Resource

Quilting

A new American folk art is born from an abundance of cotton and the new textile mills.

Quilting

Harris Family, Quilt, 1815-1835. Atlanta History Center.

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Background

The rise of cotton farming and manufactured cloth in the early 1800s meant that the cost of fabric was less than ever before. As a result, quilting became a popular pastime for early American women. To make a quilt, women bought fabrics in a variety of colors and stitched them together to create elaborate geometric designs or pictures. Then they would stitch the finished piece to two other layers of fabric to create a three-dimensional effect. Quilting was a way women could express their creativity and showcase their skill with a needle and thread. The size of quilts meant that quilting could also be a social activity. Quilting bees were popular social events that brought together many women to create one quilt.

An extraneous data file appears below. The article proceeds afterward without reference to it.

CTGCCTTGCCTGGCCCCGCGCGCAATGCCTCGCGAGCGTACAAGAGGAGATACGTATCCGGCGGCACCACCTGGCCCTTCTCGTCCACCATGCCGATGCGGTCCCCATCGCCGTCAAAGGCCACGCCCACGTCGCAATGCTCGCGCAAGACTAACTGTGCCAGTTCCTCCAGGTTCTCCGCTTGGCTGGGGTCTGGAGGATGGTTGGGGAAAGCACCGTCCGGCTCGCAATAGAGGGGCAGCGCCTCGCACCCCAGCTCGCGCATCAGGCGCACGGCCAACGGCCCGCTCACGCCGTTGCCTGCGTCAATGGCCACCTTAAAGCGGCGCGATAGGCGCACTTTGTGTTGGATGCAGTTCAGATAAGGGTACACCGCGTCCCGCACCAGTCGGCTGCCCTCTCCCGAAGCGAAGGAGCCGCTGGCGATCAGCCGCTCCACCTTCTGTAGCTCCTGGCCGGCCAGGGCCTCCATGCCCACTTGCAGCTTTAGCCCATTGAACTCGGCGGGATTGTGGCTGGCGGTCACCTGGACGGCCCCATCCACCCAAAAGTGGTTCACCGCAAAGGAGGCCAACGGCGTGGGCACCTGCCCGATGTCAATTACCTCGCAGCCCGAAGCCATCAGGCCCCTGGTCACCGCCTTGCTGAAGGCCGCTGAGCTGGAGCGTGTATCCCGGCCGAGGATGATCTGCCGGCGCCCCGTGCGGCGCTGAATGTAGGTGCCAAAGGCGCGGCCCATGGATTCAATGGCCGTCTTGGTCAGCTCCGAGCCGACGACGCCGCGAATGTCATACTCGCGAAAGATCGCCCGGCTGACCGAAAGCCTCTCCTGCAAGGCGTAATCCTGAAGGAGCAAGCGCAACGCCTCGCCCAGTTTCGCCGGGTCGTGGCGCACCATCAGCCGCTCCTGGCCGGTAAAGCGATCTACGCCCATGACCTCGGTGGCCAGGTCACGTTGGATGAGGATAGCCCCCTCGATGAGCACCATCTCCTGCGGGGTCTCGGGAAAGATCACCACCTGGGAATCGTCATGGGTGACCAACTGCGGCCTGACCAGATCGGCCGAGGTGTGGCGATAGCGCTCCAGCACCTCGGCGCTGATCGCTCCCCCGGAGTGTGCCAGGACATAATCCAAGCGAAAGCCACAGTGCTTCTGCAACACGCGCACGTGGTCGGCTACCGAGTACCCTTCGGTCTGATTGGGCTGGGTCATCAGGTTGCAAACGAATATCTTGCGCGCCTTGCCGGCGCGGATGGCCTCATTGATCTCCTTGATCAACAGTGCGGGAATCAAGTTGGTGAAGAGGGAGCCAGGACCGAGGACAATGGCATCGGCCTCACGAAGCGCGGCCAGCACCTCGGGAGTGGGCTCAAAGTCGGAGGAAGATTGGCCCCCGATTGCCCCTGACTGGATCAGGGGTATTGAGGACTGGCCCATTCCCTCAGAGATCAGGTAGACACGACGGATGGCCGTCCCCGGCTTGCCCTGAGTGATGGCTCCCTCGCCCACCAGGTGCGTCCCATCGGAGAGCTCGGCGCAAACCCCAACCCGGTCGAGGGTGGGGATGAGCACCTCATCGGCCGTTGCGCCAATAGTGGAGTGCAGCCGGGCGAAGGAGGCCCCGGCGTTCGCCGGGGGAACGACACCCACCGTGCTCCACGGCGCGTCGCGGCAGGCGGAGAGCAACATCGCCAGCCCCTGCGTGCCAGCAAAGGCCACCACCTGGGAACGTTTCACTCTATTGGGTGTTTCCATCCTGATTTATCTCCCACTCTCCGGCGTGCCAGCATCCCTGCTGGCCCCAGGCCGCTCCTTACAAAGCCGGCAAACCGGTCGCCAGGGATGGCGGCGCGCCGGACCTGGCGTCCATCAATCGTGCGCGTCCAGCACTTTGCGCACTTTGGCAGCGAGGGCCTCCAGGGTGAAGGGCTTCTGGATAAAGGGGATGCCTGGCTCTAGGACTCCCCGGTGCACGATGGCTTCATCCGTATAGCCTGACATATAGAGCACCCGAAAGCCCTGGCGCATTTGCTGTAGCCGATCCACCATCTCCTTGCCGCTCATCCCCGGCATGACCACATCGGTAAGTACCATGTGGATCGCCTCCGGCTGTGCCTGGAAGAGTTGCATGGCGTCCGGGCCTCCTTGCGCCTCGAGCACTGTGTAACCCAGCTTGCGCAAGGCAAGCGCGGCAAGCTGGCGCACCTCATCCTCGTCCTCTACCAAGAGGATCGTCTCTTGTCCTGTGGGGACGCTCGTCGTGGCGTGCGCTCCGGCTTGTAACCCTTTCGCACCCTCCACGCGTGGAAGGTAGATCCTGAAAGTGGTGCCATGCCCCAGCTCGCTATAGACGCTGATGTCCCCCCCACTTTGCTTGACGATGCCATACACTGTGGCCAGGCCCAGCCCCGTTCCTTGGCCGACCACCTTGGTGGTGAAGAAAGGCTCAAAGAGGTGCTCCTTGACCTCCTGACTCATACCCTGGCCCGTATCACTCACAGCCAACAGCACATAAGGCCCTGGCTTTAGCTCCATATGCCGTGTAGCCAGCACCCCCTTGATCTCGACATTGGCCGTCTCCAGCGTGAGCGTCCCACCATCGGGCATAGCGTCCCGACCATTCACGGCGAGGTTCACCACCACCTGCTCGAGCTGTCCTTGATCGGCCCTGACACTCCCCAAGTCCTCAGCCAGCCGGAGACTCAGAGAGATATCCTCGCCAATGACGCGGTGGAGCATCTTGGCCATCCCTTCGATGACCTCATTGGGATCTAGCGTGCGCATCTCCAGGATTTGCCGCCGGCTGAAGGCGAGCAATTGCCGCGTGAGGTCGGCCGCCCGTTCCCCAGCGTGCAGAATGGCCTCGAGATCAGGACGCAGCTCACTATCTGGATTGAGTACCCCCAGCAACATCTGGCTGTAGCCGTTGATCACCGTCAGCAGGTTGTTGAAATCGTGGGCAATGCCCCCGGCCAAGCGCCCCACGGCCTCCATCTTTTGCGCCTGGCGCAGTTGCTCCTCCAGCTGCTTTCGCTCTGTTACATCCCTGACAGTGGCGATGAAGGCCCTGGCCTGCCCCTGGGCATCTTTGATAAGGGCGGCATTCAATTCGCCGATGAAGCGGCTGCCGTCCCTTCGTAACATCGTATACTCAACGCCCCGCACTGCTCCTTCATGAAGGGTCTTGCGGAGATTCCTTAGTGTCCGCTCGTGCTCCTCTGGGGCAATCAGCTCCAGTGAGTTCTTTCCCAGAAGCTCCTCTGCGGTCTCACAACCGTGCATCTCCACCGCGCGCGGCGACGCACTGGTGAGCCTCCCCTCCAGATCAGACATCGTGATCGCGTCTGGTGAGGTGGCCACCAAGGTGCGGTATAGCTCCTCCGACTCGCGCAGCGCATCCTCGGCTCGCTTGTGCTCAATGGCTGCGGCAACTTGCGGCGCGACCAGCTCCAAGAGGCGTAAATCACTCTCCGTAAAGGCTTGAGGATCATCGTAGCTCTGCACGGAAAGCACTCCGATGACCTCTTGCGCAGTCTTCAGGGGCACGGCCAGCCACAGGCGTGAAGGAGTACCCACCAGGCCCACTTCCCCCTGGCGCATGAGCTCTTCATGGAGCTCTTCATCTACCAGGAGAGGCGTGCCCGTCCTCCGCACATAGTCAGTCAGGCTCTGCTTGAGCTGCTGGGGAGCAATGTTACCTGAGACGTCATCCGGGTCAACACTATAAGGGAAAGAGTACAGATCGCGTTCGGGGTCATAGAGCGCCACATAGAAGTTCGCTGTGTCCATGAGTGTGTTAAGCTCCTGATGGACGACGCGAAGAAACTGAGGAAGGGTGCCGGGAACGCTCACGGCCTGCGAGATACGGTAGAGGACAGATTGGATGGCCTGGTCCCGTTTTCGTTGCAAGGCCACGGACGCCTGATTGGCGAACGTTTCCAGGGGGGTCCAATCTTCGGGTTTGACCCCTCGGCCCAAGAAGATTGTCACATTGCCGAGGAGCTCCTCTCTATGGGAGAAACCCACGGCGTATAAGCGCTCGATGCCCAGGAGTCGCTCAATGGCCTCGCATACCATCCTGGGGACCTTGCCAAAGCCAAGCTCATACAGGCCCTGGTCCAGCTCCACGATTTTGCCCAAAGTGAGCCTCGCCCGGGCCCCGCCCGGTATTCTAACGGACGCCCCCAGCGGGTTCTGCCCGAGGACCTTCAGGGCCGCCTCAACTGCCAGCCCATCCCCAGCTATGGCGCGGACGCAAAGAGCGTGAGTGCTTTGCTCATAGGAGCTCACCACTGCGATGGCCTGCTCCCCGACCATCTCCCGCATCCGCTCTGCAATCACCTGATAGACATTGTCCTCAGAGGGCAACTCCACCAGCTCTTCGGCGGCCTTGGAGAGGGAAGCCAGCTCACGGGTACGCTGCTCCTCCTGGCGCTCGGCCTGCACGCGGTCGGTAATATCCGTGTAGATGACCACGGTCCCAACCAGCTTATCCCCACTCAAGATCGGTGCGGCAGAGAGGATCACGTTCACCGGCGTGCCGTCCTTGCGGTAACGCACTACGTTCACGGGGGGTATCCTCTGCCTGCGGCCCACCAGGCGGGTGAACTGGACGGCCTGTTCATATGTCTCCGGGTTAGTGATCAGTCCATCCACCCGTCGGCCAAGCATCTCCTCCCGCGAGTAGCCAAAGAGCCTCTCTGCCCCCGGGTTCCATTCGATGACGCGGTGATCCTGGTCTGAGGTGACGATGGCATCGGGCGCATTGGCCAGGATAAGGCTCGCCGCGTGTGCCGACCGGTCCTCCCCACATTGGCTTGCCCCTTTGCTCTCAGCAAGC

About the Image

This is the unfinished top piece of a quilt that was made in Georgia. The quilter cut three different fabric colors into elaborate shapes and sewed them onto a white background to create birds, trees, fruit, and baskets. Sewing smaller pieces of fabric onto a larger piece to create a design is called appliqué. Seeing this piece in its unfinished state gives the viewer a sense of just how much labor went into creating a finished quilt.

Discussion Questions

  • What do you think it would it be like to make a quilt? What does this tell us about the lives of women in the early United States?
  • How does this unfinished quilt reflect the changes taking place in early American society and in the economy?
  • Should quilts be considered works of art? Why or why not?
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Themes

AMERICAN CULTURE

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